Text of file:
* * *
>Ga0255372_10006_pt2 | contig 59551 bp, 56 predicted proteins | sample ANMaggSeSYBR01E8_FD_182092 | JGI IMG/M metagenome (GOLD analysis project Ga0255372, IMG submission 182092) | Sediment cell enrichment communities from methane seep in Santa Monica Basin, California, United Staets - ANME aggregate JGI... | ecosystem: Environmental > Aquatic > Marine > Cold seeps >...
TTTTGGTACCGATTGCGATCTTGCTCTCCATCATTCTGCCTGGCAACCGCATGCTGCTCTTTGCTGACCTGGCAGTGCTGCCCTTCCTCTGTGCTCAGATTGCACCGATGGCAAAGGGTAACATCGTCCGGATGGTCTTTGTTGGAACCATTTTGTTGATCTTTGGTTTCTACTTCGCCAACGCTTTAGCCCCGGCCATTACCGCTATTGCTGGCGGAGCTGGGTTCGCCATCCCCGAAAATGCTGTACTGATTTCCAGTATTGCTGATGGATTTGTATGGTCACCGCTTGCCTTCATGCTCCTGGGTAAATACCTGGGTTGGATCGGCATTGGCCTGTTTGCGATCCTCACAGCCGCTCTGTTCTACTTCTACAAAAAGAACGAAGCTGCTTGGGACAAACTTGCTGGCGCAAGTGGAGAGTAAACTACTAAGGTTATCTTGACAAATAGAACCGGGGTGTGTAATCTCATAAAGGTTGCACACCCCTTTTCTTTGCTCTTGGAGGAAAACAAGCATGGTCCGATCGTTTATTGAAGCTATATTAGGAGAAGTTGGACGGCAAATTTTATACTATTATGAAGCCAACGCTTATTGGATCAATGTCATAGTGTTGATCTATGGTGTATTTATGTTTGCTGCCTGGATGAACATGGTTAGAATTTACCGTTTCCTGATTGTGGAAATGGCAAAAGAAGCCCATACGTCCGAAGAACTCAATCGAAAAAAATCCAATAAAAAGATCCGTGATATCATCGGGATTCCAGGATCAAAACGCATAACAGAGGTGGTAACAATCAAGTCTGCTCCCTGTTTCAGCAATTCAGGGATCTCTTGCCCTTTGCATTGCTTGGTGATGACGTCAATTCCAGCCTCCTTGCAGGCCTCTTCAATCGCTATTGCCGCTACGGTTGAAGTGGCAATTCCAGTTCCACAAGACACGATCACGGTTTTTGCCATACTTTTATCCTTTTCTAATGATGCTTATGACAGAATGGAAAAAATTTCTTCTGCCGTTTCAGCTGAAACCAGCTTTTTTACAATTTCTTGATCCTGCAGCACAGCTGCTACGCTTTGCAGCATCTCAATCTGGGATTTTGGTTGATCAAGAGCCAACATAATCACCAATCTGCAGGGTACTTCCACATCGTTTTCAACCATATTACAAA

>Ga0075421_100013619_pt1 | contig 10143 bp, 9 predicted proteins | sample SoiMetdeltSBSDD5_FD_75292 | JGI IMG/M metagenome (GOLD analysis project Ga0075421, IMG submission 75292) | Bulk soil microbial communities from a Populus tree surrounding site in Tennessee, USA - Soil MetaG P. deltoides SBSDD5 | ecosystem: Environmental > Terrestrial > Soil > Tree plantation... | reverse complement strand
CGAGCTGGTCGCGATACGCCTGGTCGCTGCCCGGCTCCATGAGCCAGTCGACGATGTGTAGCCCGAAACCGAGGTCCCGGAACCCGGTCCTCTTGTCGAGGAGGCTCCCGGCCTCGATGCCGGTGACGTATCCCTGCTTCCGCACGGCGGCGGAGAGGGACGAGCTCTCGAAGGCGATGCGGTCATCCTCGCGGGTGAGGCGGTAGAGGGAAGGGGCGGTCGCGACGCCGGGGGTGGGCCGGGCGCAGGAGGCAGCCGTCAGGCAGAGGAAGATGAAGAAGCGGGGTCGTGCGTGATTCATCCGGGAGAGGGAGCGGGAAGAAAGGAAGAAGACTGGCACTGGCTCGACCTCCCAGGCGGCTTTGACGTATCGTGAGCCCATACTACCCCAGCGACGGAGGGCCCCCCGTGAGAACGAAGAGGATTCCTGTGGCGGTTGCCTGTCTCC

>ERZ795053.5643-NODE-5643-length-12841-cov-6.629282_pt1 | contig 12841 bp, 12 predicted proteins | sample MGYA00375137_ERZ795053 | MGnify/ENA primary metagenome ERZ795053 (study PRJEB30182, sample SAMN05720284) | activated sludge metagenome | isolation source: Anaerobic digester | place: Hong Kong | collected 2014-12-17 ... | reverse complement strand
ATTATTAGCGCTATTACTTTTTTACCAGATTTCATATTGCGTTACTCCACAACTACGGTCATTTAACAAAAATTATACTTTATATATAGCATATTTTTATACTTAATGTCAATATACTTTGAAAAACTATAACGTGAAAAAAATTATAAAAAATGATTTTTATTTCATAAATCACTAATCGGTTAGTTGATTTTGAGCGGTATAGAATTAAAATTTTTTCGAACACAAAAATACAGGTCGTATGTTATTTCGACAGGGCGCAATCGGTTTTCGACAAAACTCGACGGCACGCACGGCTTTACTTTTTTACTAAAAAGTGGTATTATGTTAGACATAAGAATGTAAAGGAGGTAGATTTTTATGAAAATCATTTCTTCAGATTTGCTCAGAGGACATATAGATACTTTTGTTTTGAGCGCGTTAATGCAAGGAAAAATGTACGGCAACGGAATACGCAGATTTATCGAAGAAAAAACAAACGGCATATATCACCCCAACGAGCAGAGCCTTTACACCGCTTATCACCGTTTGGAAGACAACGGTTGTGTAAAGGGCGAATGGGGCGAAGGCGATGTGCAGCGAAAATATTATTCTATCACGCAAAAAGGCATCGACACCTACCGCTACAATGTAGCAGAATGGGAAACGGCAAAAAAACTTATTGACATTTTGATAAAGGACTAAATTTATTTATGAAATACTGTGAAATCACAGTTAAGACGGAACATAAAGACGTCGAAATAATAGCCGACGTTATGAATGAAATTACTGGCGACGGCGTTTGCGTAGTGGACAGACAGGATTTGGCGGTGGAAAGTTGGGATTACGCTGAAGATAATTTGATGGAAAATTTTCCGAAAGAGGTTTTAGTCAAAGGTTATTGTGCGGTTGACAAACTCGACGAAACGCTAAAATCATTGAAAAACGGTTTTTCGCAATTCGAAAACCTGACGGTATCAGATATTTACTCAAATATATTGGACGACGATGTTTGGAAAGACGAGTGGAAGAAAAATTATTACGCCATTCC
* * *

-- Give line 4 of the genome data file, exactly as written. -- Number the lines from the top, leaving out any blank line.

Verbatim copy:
CGAGCTGGTCGCGATACGCCTGGTCGCTGCCCGGCTCCATGAGCCAGTCGACGATGTGTAGCCCGAAACCGAGGTCCCGGAACCCGGTCCTCTTGTCGAGGAGGCTCCCGGCCTCGATGCCGGTGACGTATCCCTGCTTCCGCACGGCGGCGGAGAGGGACGAGCTCTCGAAGGCGATGCGGTCATCCTCGCGGGTGAGGCGGTAGAGGGAAGGGGCGGTCGCGACGCCGGGGGTGGGCCGGGCGCAGGAGGCAGCCGTCAGGCAGAGGAAGATGAAGAAGCGGGGTCGTGCGTGATTCATCCGGGAGAGGGAGCGGGAAGAAAGGAAGAAGACTGGCACTGGCTCGACCTCCCAGGCGGCTTTGACGTATCGTGAGCCCATACTACCCCAGCGACGGAGGGCCCCCCGTGAGAACGAAGAGGATTCCTGTGGCGGTTGCCTGTCTCC